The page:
Hmmmm…I strongly prohibit myself from even looking at a text message while driving. But I do talk on the phone, adjust the music track, volume, bass, treble, switch between CD and tape, check my MPG’s, check my MPH’s, all while driving. A good thing or a bad thing? And does anyone sense a little hypocrisy here? :-s lol

    Sure it would be nice to multitask. I’ve tried to read and listen to something before, but my mind switches between one or the other. I’ve tried to read schoolbooks while riding (not driving!) in the car, but that doesn’t go over too well. Too many distractions!!! I guess I’m more of a one-at-a-time person.

    • jannatwrites November 4, 2010 / 5:27 PM

      I hope you don’t do all those things in the car at once 🙂 At least you admit the hypocrisy…most people don’t recognize it. Made me laugh, anyway!

      Multitasking is overrated and I limit it because something stupid usually happens. Although, I do think I did better with it when I was younger.

      • jpcabit November 4, 2010 / 6:23 PM

        You know that whole “What do you see, a bunny or a duck?” gag? Well, I hear your brain just switches between bunny & duck. It doesn’t actually see both. So maybe that’s the whole multitasking affair.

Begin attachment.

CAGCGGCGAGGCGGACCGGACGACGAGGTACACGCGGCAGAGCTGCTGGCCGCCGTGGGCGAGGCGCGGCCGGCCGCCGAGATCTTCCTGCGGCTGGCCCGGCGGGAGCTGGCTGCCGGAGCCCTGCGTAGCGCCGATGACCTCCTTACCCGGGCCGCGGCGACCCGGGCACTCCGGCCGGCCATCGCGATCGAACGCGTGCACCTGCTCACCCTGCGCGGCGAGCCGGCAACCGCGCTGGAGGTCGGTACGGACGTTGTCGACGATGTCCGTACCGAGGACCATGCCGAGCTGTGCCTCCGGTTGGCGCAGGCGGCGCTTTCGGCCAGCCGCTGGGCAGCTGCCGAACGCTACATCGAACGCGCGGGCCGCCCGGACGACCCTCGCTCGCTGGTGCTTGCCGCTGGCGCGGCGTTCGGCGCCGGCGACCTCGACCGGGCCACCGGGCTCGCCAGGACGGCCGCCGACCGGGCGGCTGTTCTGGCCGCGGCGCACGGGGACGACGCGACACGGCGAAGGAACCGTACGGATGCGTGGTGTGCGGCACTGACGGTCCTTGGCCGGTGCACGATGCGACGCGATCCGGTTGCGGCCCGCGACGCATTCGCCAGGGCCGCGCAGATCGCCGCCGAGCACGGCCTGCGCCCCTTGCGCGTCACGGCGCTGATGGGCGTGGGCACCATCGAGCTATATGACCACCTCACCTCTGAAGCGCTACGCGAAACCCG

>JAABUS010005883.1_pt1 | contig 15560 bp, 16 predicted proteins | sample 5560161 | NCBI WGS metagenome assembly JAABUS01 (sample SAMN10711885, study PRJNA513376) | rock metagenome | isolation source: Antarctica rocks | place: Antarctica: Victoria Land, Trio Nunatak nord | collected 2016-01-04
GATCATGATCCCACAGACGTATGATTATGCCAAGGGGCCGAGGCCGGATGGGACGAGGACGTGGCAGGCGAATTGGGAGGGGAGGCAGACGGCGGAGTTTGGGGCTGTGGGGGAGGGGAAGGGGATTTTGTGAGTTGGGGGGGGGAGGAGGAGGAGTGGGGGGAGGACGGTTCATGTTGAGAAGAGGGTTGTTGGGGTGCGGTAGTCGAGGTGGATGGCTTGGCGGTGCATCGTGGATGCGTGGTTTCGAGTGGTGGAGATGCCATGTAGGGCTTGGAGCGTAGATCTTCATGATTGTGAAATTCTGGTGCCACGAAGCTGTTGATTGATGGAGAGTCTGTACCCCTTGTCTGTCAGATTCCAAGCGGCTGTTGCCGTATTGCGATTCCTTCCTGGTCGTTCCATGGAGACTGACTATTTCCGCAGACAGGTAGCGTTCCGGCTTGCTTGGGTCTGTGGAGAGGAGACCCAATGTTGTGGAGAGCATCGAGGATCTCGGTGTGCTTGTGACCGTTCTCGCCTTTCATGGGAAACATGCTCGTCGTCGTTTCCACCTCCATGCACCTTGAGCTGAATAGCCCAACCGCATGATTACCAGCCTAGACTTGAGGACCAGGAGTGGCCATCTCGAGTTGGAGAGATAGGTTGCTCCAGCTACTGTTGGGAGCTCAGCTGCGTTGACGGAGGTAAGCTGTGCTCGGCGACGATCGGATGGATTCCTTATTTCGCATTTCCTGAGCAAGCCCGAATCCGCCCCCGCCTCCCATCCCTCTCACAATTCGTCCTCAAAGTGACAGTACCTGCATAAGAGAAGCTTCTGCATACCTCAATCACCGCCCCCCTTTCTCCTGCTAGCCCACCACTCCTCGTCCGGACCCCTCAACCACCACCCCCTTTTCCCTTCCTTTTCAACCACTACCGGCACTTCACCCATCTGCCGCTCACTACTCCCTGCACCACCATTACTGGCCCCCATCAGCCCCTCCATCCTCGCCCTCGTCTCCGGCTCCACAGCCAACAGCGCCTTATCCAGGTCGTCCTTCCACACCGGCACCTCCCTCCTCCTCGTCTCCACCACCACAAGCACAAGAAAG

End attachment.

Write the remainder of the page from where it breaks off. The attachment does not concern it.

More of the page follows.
It’s like looking someone in the eyes. You don’t actually look at their eyes, just one then the other? Which is a little odd if you ask me. But who am I to criticize age-old people habits. Eh? Oh wait, I’m a blogger. I guess I can. He he.

        But now, my fingers are just typing.

        Can you tell that I’m Nanoing this year? 😀 lol

        • jannatwrites November 4, 2010 / 8:28 PM

          The brain is actually quite fascinating. I’ve never heard about the looking in the eye thing, so I can now say that I learned something new today…thanks!

  4. Ollin November 5, 2010 / 7:20 PM

    Wow. That is SOOO irresponsible. YOUR CHILD! IS IN THE CAR! Unbelievable. My child will not ride in a car until he is 18, period. He’s riding a bike and taking public transportation because it is good for the environment and so he wont get hurt. lol.